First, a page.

October 31, 2008

Bob, in from the field, surrounded by feminine pulchritude and a motherlode of Florida butterfly expertise: Kathy Malone, Jackie Miller, and Alana Edwards, at the Bonefish Restaurant in Gainesville.

Unknown jumping spider on Carphephorus corymbosus. Photo by Linda Cooper.

Jack Shaw, Buck Cooper, Kay Eoff, Bob Pyle and Lucie Bruce with their binoculars focused on the first Loammi Skipper (Atrytonopsis loammi). Photo by Linda F. Cooper.

Bob pointing to Loammi skipper. Photo by Linda F. Cooper.

Loammi skipper. Photo by Linda F. Cooper.

The following is an entry written by Linda Cooper, Osceola County, Florida

Monday, October 20

10:15 a.m
The assignment was simple enough – find Loammi Skipper (Florida Dusted Skipper) – a ‘must see’ for Bob Pyle in his search for butterflies in Florida. His goal is high. He is looking for as many butterflies in the U. S.

as he can see in one year and it is already mid-October. He is taking pledges per species to raise money for butterfly conservation for The Xerces Society. We promised to help him in his search for this skipper in our neck of the woods. In a serendipitous moment we find Lucie Bruce, a Houston, TX butterfly enthusiast, has arrived at Bull Creek. She is invited to join Bob, Jack Shaw and Kay Eoff, who have driven from Gainesville, and Buck and me for a full day of walking wildflower fields. An extra pair of eyes is a great thing. We are wondering if we will see any butterflies today. The fields of Liatris and Carphephorus are fading fast. What had been filled with butterflies just nine days ago were largely devoid of activity in the cool morning.

Stiff breezes make following butterfly flight difficult but as the morning warms they begin to settle on the purple blossoms. The sharp-eyed Gainesville guys find the first Loammi – and then another. Soon we all begin to find them. One even had mismatched ventral hind wings with white smiley-face pattern on one side but mostly unpatterned on the other. Bob only needs to see one Loammi and we end up with ten! As we move farther along West Loop Road we find fresher Liatris and Ccarphephorus fields. Assorted swallowtails dance on the purple blossoms. Bob finds a Dotted Skipper, rarely seen so far south in the peninsula.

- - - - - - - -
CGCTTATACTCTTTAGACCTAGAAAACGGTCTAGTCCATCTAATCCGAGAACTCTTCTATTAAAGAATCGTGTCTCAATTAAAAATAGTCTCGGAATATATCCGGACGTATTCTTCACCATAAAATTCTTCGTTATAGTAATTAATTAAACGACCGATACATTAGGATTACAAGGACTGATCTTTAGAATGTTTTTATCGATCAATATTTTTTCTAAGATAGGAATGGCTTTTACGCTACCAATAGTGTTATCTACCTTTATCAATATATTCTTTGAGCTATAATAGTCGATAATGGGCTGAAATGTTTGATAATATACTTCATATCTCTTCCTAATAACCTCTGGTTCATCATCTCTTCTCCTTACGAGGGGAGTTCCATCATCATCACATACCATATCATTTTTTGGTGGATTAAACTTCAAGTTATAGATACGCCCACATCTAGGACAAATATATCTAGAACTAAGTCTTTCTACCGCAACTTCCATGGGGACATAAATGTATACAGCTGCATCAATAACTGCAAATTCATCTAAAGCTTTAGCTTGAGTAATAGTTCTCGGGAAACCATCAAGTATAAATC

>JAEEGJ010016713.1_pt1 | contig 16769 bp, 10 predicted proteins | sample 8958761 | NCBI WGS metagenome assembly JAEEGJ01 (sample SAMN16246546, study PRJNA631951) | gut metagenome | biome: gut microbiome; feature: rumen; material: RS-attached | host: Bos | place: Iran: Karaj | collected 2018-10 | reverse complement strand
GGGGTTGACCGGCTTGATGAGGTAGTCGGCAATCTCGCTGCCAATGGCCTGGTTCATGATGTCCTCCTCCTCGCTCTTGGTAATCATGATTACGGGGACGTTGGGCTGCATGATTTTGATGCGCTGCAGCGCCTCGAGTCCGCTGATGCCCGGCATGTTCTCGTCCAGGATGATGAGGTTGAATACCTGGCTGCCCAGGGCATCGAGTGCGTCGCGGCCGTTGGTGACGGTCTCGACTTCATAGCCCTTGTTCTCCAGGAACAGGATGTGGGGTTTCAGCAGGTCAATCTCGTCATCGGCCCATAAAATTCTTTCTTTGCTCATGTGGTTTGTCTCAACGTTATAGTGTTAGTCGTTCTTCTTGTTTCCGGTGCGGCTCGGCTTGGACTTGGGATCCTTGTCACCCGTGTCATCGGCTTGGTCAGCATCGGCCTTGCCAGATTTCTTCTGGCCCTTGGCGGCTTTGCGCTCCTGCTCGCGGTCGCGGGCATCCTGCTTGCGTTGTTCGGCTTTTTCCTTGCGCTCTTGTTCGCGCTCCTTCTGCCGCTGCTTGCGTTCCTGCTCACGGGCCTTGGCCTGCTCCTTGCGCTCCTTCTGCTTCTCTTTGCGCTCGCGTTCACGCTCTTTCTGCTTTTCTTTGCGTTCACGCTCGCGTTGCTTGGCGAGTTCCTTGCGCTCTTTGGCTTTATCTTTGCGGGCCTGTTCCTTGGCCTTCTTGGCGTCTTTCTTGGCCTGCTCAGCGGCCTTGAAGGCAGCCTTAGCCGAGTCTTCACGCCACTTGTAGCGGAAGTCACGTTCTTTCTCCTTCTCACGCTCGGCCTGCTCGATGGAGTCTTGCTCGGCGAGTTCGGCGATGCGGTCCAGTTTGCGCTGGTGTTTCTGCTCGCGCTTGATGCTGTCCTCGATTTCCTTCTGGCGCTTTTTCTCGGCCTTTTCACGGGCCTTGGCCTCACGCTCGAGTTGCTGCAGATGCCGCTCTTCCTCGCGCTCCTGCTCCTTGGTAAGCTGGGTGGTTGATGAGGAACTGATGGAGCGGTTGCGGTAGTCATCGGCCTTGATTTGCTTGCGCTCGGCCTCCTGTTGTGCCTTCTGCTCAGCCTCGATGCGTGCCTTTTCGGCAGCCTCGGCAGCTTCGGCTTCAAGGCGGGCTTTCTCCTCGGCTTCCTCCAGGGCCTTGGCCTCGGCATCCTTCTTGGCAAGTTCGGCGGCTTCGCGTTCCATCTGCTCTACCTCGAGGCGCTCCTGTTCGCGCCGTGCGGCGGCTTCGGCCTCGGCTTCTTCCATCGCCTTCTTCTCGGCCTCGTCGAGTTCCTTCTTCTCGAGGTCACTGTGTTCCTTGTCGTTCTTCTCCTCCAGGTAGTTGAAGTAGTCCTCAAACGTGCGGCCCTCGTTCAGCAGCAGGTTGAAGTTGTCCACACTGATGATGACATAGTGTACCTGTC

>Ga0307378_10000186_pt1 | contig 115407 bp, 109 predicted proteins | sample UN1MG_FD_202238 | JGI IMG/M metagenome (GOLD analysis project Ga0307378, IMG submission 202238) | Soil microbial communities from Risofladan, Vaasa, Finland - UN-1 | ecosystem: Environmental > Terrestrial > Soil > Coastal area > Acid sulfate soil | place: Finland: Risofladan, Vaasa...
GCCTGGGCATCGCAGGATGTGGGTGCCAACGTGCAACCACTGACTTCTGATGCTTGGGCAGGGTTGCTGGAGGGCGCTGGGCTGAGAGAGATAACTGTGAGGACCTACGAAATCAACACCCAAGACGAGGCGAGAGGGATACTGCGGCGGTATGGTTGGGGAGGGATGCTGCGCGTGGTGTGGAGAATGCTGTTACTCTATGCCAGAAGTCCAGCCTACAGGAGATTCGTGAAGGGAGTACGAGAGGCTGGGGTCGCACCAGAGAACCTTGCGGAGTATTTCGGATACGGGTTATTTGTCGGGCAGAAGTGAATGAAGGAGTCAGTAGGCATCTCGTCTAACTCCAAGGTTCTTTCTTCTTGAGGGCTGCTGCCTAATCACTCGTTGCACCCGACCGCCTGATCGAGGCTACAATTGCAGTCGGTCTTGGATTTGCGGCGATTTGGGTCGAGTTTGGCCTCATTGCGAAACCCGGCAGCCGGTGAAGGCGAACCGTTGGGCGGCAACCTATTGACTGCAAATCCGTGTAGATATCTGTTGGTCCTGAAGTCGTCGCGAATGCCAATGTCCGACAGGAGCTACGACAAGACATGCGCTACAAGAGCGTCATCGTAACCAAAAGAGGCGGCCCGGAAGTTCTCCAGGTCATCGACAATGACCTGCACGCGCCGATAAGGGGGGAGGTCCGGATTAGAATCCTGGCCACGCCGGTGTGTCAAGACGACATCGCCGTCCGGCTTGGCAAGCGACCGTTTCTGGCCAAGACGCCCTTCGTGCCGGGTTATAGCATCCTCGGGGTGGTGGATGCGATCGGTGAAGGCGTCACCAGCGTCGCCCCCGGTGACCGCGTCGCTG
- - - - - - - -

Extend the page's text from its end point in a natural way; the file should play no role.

4:30 p.m
We finish up by driving north on Cemetery Road through water-filled mud holes. At the end of the road we walk around the old cemetery, reading headstones and markers, shaking shrubs looking for White M Hairsteak. No luck with this one.

5:15 p.m
Time to depart to meet Akers Pence in Melbourne for a quick dinner before he and Bob head south to search for tropical species. We end the day with 31 species and 249 individuals: life butterflies for most and an opportunity to spend the day with new and old friends in a beautiful area of old Florida.

So many butterflies…
so little time!


 

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The Xerces Society » News

Can bees become addicted to pesticides?

Pete Spotts, The Christian Science Monitor

Flitting from blossom to blossom, bees represent an ecological lifeline from one generation of plants to the next – paid in nectar and pollen to keep the reproductive ball rolling on farms, in woods, and in backyard gardens.

But since 2006, concerns have grown over a decline in bee colonies worldwide. One of several potential suspects researchers have identified: a class of pesticides known as neonicotinoids. Formulated to be less harmful to mammals than its predecessors, neonicotinoids spread throughout a plant to boost its resistance to insects.

But the pesticide also finds its way into nectar and pollen, and therein lies the rub. A growing body of research has identified several ways neonicotinoids can harm wild and domesticated varieties of bees. But the results sometimes have encountered criticism, especially from pesticide makers, for whom neonicotinoids, by some estimates, represent more than 20 percent of their market.

Read more at CSMonitor.com


Save the Bees with J. Crew’s New Graphic Tees, Which Already Have Celebrities Abuzz

Andrea Cheng, InStyle